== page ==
NIH announces $1 million prize competition to target global disease diagnostics

Feb. 27, 2020

The National Institutes of Health (NIH) has launched a $1 million Technology Accelerator Challenge to spur the design and development of non-invasive, handheld, digital technologies to detect, diagnose and guide therapies for diseases with high global and public health impact.

The challenge is focused on sickle cell disease, malaria and anemia and is led by NIH’s National Institute of Biomedical Imaging and Bioengineering (NIBIB). The Bill & Melinda Gates Foundation is cooperating with NIH to help accelerate the transformation of design concepts into products for low-resource settings.

NIH will award up to $500,000 for a top finalist and smaller awards to approximately five semi-finalists. The Gates Foundation will separately review winners and honorable mentions and consider them for follow-on support. This may include a grant of up to $500,000 and/or consultations, partnerships for clinical data collection, software development, scale-up, and manufacturing.

“Bioengineers are pioneering the development of cutting-edge, cost-effective, mobile and point-of-care technologies,” said NIBIB Director Bruce Tromberg, Ph.D. “This challenge is an exciting way to engage and inspire our community to address an urgent health care need.”

While diagnostics currently exist for sickle cell disease, malaria and anemia, they can be challenging to deliver in low-resource settings, particularly at the population level, due to cost, invasiveness and the expertise required to administer the tests. The current challenge is designed to stimulate the development of a platform technology that could be used to rapidly screen large populations as well as provide physicians with a practical tool for optimizing therapy in individual patients.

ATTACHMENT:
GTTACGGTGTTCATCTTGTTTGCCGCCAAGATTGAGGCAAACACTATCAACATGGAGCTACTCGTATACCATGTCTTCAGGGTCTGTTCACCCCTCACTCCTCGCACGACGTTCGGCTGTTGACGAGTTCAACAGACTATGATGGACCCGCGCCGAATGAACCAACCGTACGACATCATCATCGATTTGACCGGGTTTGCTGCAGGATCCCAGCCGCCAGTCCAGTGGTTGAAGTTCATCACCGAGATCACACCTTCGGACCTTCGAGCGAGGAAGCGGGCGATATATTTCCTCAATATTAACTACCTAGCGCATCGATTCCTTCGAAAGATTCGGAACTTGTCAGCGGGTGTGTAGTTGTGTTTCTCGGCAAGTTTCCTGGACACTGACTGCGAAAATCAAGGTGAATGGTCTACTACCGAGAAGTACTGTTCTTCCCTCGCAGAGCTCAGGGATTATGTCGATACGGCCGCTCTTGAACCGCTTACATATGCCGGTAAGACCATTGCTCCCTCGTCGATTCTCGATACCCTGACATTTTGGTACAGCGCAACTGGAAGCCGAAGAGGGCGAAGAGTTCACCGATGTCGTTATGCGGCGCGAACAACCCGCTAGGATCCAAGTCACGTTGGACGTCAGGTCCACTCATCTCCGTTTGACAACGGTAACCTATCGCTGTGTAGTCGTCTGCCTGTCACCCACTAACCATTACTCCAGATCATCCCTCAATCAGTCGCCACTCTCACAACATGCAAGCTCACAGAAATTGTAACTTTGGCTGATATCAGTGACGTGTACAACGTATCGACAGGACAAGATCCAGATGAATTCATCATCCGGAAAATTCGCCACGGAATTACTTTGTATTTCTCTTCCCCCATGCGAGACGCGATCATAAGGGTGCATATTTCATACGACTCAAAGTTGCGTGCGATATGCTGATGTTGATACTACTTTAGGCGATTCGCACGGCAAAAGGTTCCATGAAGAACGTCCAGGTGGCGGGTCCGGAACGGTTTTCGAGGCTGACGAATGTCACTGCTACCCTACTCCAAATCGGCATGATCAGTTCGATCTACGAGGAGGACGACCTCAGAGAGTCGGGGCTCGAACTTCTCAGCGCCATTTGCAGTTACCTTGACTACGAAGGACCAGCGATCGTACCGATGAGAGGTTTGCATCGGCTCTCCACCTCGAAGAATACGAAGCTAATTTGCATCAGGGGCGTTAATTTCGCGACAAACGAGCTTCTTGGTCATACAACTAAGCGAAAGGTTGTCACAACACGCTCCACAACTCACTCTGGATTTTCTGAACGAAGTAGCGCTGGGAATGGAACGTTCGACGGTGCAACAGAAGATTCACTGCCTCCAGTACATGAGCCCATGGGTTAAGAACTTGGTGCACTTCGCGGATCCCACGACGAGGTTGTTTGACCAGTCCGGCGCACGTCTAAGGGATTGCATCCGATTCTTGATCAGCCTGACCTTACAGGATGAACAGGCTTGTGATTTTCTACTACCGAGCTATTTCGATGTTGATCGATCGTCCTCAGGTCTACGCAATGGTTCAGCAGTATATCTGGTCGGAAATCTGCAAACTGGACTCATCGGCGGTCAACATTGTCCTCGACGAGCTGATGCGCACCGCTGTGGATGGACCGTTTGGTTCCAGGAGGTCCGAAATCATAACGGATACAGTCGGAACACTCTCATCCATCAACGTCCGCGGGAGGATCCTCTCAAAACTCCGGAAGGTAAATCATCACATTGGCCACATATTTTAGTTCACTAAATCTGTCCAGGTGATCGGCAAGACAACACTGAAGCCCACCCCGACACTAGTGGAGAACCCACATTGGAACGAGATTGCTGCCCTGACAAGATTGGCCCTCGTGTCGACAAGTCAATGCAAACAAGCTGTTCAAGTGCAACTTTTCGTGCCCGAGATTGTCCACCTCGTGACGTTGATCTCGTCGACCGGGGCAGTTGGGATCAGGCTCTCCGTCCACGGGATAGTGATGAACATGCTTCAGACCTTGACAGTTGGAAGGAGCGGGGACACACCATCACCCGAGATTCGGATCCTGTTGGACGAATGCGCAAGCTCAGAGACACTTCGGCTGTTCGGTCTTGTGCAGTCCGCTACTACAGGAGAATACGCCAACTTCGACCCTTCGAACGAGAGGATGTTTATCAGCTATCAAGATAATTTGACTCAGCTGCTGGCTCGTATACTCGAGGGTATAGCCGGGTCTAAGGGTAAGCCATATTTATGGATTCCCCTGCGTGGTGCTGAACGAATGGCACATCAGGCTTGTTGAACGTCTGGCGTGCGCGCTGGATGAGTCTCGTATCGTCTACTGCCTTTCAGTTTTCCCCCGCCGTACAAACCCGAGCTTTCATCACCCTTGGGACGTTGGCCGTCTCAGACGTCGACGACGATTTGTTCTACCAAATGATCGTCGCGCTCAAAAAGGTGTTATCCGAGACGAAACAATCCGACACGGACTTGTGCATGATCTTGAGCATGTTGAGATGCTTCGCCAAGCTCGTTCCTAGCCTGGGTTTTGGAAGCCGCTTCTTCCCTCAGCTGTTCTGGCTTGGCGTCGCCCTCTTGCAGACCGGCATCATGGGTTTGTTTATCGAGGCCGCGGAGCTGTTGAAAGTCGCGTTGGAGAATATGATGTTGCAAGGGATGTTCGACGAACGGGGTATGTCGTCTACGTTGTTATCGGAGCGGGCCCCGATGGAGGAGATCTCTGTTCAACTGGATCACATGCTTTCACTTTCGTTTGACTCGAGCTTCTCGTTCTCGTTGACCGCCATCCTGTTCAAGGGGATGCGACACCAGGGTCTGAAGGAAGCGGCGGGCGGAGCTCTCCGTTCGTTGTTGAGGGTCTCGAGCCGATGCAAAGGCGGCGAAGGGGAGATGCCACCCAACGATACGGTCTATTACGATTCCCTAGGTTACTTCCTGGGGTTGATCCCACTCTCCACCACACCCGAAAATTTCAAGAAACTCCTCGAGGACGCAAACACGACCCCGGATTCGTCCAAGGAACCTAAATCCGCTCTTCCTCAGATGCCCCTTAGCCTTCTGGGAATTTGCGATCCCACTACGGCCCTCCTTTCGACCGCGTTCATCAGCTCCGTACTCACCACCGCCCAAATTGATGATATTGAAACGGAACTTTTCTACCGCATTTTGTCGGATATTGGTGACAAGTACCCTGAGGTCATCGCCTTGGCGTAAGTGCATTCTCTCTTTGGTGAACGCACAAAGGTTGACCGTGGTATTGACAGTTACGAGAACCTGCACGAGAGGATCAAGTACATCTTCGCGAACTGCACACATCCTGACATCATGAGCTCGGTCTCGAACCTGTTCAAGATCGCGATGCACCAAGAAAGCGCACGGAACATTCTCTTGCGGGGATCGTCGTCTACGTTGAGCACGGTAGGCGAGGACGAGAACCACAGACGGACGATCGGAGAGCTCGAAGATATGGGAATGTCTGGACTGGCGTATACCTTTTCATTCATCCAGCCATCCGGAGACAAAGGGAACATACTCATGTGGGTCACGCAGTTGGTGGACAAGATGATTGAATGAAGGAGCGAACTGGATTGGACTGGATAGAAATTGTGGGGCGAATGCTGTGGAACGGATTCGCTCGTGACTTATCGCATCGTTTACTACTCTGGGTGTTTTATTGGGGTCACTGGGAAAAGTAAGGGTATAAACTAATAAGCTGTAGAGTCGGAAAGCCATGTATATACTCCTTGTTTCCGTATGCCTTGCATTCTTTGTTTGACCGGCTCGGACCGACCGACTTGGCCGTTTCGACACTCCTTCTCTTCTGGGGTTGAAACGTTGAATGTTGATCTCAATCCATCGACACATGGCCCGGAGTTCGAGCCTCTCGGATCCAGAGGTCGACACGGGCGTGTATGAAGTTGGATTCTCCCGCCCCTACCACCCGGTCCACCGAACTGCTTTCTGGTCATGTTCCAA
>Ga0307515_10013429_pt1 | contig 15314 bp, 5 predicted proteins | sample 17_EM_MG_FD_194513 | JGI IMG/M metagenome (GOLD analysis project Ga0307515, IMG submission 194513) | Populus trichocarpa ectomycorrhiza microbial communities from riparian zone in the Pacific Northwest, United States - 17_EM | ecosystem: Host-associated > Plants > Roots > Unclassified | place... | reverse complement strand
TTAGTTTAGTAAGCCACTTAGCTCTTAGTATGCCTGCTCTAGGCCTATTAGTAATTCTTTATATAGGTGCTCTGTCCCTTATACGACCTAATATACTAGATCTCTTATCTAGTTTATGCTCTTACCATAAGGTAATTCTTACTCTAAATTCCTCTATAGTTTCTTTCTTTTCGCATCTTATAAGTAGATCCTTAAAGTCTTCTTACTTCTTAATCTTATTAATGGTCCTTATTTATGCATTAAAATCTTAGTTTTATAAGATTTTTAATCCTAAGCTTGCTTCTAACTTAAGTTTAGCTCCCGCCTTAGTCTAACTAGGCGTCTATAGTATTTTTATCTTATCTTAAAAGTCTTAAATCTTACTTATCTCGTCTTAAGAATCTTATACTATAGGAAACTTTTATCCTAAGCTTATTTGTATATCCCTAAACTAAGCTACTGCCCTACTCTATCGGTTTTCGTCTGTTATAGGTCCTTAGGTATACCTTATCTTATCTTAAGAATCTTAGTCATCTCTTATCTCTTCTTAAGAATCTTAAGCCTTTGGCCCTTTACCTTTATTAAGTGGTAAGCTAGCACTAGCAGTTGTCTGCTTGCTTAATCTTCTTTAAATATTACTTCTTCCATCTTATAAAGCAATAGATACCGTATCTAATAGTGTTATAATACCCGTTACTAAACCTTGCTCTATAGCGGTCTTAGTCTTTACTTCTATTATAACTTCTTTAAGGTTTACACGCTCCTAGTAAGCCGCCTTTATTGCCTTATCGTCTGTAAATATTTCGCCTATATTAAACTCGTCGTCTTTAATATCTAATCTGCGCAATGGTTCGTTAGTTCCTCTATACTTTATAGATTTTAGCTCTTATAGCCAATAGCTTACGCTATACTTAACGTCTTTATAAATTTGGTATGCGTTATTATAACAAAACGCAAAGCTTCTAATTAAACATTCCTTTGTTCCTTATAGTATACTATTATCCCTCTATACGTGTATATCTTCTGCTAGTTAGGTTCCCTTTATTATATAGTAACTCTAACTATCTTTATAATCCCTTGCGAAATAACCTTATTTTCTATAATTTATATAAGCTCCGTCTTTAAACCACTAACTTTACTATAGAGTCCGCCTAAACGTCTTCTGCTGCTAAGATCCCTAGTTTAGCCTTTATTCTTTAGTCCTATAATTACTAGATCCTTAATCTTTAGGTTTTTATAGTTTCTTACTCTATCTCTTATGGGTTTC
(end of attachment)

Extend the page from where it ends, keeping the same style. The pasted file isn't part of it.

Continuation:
“While this challenge is not constrained to any specific technology, the inspiration for it comes from the widespread availability of mobile phones and the potential for mobile phone-linked sensor technologies to non-invasively detect changes in the blood and blood vessels associated with these treatable diseases,” Tromberg said.

For low-resource settings, diagnostics would ideally be portable, self-contained, low-cost, adaptable to multiple diseases, and able to integrate information about the patient and the environment in interpreting the test result.

“New diagnostic tools could address a major burden of disease in low- and middle-income country settings,” said the Gates Foundation’s Dan Wattendorf, Director of Innovative Technology Solutions, Global Health.  “Handheld, low-cost tools can bring testing out of a laboratory and to the point of need. Digitally enabled tools can help provide objective guidance for those administering a test, reducing procedural errors and facilitating collection of more complete diagnostic information.” 

The challenge will address three blood disorders that exact an enormous toll on populations around the globe, including:

·        Sickle cell disease, a group of inherited red blood cell disorders arising from a single genetic mutation that can cause severe pain and potentially lead to premature death. The condition affects millions of people worldwide, most often those of African ancestry. About 300,000 infants each year have sickle cell disease, 75% of whom reside in sub-Saharan Africa. Without newborn screening programs and early diagnosis, 50-90% of children with the disease in sub-Saharan Africa die before age five.

·         Malaria, which is caused by a parasite that is spread to people through a bite from an infected mosquito. In 2018, approximately 228 million people contracted malaria, with the vast majority of those being in sub-Saharan Africa. The Gates Foundation is committed to implementing new surveillance tools linked to a digital infrastructure with the goal of eradicating malaria entirely.

·         Anemia, which affects roughly a third of the world's population and occurs when the body makes too few red blood cells, destroys too many red blood cells, or loses blood. The most common causes of anemia include iron and other nutritional deficiencies, hemoglobin abnormalities, and infectious diseases, such as malaria, tuberculosis, HIV and parasitic infections. Young children, pregnant women and all women of childbearing age are particularly prone to the effects of anemia.

The challenge will accept applications through June 2, 2020 at

NIH has the announcement.